The youth unemployment rate, encompassing persons aged between 15 to 24 years-old, rose over the six-month period from 22.1 percent to 24.1 percent. In this age bracket, which typically exhibits the highest jobless rate, more than one in five Bahamians looking for work cannot find it.
Discouraged workers, meaning persons who have stopped seeking work because they believe none is available, increased by 6.9 percent to 2,175. New Providence and Grand Bahama saw increases of 7.3 percent and 2.5 percent, respectively, while Abaco's numbers dropped by 2.5 percent.
The May figures do not account for the several thousand school leavers who typically swell the workforce's ranks when they leave high school, and return from college, every year. Nor does it include the impact of the late May Budget, and its VAT hike and other tax changes, which are likely to impact economic activity and the willingness of Bahamian companies to hire new workers.
For those reasons, Mr Myers suggested the November 2018 and May 2019 surveys will provide a better picture of unemployment in the Bahamas as more - and better - data will likely be available.
He attributed the increase in youth unemployment and discouraged workers to a "massive skills gap" between what employers are looking for and what high school leavers are equipped with. Calling for a renewed focus on vocational training and apprenticeship programmes, Mr Myers said ORG was working with the Department of Labour to conduct a "skills gap needs analysis before the end of the year".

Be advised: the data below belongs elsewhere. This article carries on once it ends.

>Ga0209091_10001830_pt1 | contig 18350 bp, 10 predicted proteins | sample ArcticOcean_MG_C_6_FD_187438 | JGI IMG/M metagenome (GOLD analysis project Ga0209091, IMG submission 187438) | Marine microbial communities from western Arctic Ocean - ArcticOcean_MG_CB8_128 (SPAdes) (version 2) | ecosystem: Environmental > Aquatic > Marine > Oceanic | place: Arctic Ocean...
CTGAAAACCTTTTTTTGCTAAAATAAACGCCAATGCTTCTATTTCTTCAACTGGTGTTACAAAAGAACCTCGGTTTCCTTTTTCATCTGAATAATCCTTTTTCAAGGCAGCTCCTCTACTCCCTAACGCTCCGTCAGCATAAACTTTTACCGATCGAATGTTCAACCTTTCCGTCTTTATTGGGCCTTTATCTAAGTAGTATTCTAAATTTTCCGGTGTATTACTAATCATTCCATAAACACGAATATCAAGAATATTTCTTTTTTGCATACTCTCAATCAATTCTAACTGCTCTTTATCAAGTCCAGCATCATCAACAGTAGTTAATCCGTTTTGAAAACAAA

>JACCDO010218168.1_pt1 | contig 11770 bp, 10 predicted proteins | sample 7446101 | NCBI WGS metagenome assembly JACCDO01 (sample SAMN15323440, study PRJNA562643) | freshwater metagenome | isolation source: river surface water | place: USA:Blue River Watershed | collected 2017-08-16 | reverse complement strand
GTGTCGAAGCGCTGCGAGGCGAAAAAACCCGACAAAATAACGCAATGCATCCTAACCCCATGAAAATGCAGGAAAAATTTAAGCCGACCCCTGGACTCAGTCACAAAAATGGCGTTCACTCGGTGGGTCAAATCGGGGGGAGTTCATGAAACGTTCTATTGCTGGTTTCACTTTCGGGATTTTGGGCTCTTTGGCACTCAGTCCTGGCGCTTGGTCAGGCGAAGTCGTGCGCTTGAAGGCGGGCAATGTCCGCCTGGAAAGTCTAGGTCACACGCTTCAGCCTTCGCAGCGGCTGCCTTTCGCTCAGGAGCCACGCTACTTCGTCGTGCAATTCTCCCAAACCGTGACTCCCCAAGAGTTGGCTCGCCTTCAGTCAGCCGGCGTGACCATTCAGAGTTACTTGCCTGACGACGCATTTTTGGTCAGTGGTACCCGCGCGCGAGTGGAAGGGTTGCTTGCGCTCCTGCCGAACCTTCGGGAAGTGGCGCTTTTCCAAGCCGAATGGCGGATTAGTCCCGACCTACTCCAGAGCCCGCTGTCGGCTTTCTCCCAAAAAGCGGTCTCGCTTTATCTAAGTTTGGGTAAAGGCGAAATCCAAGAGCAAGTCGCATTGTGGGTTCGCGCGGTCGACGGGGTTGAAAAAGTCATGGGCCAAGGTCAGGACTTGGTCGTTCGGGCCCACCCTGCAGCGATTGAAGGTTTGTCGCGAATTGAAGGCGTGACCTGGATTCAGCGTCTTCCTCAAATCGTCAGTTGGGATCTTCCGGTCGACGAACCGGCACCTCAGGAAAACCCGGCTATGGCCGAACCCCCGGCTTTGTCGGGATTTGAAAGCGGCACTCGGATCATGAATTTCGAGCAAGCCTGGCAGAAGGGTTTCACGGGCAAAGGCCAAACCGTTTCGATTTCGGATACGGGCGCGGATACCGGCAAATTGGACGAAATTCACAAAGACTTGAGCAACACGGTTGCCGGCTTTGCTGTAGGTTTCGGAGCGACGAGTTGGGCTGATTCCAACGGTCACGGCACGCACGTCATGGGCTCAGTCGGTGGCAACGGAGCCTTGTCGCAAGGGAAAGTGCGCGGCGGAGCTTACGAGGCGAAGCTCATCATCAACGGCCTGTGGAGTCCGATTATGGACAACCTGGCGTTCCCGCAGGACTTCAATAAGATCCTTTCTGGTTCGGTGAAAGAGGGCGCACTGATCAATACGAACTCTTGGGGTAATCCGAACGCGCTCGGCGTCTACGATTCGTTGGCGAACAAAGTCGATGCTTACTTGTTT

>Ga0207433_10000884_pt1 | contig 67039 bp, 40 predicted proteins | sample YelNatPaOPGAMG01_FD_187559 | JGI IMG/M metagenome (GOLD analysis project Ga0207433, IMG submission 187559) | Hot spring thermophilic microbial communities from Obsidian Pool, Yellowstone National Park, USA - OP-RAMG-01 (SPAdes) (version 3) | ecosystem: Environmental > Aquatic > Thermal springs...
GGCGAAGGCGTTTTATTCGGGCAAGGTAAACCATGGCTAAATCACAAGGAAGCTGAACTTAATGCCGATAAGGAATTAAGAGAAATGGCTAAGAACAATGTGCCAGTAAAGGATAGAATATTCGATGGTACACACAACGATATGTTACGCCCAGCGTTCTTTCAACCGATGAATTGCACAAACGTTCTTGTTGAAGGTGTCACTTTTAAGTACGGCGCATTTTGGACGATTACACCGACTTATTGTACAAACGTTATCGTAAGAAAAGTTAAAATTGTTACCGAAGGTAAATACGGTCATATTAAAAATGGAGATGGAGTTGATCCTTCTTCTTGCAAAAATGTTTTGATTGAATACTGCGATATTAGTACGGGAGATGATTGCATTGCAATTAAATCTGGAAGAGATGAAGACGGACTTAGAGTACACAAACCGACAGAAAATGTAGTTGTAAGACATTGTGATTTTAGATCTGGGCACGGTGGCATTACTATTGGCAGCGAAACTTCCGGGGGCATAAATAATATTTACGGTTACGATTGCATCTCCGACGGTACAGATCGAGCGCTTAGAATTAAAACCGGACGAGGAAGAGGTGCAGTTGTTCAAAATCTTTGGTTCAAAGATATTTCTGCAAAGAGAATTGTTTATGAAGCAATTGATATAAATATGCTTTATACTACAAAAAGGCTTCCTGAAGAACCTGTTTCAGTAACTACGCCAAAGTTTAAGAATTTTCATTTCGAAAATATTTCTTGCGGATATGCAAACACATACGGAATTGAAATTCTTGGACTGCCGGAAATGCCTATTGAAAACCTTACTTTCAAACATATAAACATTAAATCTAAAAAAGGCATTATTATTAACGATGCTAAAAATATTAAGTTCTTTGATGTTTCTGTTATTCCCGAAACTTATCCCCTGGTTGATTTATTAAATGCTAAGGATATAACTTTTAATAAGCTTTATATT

Meanwhile, the Labour Force Survey showed vulnerable employment declining by 10 per cent from 16,370 to 14,740. The rate now stands at 7.1 percent of total employment. These workers as defined by the International Labour Organisation as less likely to have formal worker arrangements, and more likely to lack decent working conditions characterised by inadequate earnings and benefits.
The Opposition's deputy leader, Chester Cooper, said the survey revealed troubling indicators demonstrating that the Minnis administration's "reckless policies are coming home to roost".
"While the level of employed persons is up as a result of Baha Mar, the level of unemployed is a reflection of the FNM doing everything in its power to depress the workforce and the overall economy. Whilst unemployment overall didn't move significantly in any direction, unemployment on Grand Bahama and Abaco is up. Unemployment among youths is also up," said Mr Cooper.
"This is most disturbing given that thousands of young Bahamians graduated high school and college just after the date of this report."
Mr Cooper added: "Perhaps most concerning is that discouraged workers have increased across the board, and are pessimistic about the prospect of finding work. The FNM can take credit for embedding a sense of hopelessness in the country.
"So much so that many people no longer feel there is work to be had. Had these discouraged workers been counted among the unemployed, the unemployment rate would have been much higher."